Simla Convention

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Simla Convention

 

an agreement concluded between McMahon, representing Great Britain, and Lonchen Shatra, representing local Tibetan authorities, on July 3, 1914, in the city of Simla, India. A British draft of the convention was discussed at an Anglo-Chinese-Tibetan conference in Simla in 1913 and 1914. In March 1914, during the conference, McMahon and Shatra exchanged secret letters and maps concerning a line demarcating the eastern part of the frontier between Tibet and British India. The line, which came to be known as the McMahon Line, was later entered on the maps appended to the British draft convention.

The Simla Convention obligated the Chinese government not to annex Tibet and not to send Chinese troops or civilians into Tibet. The Chinese representative, under pressure from the British, at first initialed the British draft convention but later never signed it. The Chinese government refused to recognize the Simla Convention.

References in periodicals archive ?
Deng even suggested renaming the contested McMahon Line in the east as a new " India- China line", Yang said.
The latest Sino-India border agreement aimed at mitigating security hazards on the McMahon Line that registered unprecedented understanding and improvement of their bilateral ties bears testimony to the developments that even China, the strategic ally of Pakistan, is no more a bulwark to her expanding economic goals.
While pointing out that the large border between Bhutan, China and Myanmar demarcated by McMahon line," he said it was impossible even for the Army personnel to man the entire inhospitable areas.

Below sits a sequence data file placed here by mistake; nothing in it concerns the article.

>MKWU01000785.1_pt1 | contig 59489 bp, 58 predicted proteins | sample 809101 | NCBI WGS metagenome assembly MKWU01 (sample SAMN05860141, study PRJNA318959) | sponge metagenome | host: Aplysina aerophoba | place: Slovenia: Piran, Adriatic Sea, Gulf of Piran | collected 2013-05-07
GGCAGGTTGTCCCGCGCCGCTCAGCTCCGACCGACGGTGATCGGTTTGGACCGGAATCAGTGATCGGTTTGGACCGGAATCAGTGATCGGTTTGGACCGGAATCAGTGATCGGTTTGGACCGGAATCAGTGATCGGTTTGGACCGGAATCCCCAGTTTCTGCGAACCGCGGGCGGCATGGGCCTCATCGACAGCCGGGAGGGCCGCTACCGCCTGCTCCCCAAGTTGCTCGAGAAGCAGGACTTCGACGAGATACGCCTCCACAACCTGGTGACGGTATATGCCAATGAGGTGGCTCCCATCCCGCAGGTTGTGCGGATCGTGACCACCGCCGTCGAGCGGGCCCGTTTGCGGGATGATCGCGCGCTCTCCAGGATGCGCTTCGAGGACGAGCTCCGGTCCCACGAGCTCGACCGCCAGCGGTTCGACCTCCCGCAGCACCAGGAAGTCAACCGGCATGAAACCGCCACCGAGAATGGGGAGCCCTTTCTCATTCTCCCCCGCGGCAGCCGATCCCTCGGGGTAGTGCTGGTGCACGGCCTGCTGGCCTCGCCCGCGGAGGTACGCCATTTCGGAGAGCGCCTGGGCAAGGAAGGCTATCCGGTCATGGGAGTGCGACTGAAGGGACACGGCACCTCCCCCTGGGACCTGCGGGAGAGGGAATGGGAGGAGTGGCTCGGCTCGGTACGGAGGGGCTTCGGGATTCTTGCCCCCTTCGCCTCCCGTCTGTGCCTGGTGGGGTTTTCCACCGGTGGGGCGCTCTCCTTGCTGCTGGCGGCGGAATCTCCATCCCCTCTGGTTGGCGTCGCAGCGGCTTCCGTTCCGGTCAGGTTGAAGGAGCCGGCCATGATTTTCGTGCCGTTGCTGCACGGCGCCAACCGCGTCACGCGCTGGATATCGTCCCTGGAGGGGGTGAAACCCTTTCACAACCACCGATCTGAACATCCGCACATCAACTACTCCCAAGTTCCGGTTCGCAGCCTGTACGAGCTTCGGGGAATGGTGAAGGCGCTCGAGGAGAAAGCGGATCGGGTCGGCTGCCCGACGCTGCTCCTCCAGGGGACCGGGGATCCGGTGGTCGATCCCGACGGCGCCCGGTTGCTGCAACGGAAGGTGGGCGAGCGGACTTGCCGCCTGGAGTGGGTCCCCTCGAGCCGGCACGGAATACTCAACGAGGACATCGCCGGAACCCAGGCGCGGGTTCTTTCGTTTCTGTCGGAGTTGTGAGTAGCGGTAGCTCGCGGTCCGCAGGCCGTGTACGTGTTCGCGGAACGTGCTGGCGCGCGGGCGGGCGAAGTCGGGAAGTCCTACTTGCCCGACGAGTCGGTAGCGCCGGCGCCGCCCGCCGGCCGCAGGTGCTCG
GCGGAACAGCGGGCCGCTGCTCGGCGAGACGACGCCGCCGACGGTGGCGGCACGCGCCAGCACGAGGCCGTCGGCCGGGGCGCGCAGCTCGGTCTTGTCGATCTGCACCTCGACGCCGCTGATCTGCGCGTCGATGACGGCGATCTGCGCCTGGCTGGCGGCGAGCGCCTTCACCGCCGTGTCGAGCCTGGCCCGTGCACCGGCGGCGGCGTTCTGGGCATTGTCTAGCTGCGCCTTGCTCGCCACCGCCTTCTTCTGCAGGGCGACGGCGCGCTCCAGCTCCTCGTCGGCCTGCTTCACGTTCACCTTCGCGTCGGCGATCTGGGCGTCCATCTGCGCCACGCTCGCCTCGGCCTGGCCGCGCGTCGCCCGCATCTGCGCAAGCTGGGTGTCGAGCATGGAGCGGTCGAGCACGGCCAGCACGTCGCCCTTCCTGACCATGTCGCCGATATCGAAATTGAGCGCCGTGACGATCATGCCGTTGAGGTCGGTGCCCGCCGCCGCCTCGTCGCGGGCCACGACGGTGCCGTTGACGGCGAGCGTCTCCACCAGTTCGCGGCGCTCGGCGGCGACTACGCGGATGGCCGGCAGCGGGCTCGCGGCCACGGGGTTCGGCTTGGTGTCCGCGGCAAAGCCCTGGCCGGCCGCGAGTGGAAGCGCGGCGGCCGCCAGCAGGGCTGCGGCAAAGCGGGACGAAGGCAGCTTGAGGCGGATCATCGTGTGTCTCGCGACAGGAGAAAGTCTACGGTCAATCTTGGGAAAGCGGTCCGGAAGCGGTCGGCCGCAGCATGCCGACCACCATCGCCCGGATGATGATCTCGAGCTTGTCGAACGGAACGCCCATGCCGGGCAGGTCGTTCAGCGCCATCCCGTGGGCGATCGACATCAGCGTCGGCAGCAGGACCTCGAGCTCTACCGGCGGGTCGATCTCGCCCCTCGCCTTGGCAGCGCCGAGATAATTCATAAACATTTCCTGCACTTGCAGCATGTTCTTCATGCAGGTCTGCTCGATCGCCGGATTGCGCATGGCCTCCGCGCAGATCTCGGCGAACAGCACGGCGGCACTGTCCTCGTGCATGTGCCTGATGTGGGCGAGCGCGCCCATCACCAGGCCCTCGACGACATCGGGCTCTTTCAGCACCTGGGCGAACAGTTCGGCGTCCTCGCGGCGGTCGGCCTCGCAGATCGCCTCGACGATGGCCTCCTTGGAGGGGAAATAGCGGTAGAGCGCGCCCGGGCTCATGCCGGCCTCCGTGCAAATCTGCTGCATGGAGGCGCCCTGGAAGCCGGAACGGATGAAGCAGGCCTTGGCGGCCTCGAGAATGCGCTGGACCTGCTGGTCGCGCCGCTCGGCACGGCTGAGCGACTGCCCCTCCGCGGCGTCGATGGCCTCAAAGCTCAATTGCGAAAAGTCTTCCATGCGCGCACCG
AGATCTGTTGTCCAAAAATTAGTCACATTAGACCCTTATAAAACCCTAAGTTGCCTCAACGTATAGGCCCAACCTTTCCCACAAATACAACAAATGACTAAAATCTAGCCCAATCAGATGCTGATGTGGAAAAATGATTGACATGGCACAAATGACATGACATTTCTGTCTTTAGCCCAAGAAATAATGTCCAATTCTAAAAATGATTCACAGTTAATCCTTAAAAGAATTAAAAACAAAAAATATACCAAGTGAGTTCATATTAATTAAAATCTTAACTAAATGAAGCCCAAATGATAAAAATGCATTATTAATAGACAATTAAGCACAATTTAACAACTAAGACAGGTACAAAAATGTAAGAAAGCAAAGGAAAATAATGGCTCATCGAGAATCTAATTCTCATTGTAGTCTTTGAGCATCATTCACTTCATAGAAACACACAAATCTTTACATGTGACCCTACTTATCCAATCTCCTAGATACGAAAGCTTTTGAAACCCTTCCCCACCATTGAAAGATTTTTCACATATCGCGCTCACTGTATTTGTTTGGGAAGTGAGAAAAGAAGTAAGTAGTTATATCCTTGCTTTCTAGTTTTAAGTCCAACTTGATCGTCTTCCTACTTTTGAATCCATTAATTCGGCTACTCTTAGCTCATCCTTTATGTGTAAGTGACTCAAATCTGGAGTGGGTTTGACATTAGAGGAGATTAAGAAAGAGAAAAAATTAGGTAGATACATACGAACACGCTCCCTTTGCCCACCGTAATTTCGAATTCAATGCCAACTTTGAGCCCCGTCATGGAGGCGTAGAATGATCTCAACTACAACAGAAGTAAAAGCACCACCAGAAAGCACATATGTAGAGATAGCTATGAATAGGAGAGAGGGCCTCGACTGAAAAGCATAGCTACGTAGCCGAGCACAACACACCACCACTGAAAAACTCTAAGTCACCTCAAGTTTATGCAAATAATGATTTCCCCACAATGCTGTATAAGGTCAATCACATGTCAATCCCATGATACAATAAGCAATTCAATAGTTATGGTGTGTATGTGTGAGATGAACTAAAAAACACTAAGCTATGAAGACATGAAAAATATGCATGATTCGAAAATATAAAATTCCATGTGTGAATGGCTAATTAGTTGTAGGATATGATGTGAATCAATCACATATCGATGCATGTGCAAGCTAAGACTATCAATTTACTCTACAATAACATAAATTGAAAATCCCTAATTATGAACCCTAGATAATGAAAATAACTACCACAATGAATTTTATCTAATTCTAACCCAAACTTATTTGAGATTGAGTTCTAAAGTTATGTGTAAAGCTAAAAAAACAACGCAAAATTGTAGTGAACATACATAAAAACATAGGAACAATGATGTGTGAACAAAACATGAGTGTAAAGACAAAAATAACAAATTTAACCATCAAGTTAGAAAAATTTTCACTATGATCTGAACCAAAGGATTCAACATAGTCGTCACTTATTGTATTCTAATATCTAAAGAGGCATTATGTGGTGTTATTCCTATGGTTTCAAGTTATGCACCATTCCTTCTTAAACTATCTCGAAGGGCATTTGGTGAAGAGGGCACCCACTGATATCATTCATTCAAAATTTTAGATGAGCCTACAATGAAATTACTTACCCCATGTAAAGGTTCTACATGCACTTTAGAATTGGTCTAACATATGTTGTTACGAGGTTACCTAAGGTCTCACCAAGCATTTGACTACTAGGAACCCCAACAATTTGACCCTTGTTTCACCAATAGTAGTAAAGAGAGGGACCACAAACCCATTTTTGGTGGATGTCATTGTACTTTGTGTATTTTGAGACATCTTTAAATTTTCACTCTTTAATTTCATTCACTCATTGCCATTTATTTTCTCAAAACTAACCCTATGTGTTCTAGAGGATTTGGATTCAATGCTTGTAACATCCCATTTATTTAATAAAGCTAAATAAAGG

This area had historically been claimed by Lhasa, but was ceded by Tibet in the 1913-14 Simla Agreement that saw the drawing of the McMahon Line.
In India, McMahon is chiefly remembered for having drawn the McMahon line in 1913 to keep the peace between India and China.
Lan, who earlier served in the Chinese Embassy in New Delhi and is an expert on India- China relations, said the " illegal McMahon Line.
The 1914 Simla Accord defined the McMahon Line as the new boundary between British India and Tibet.
The British rulers of India had reached agreement on the McMahon line with the leadership of Tibet (which was autonomous at the time) at a conference in Simla in 1914.
Singh was asked about China's strong reaction to India's plans to construct a road network along the McMahon Line from Mago- Thingbu in Tawang to Vijaynagar in Changlang district of Arunachal Pradesh to match China's infrastructure development.
On the one hand, China refuses to honour the 1940 Shimla Agreement between the British and Tibetan authorities on McMahon Line, and on the other, it claims 90,000 square kilometers of territory that stretches beyond Arunachal to the northern bank of the Brahmaputra in Assam on the ground that these areas were once taken over by soldiers of the 33rd King of Tibet Songtsen Gompa.
The British and the Tibetan Government thereafter, signed the agreement on 3rd July 1914 delineating the border between India and Tibet which became known as the McMahon line.
The Chinese should accept the McMahon Line and we should accept where they ( Chinese) are on the West with some adjustments, to make the lines more defensible," a former Indian foreign secretary told Mail Today.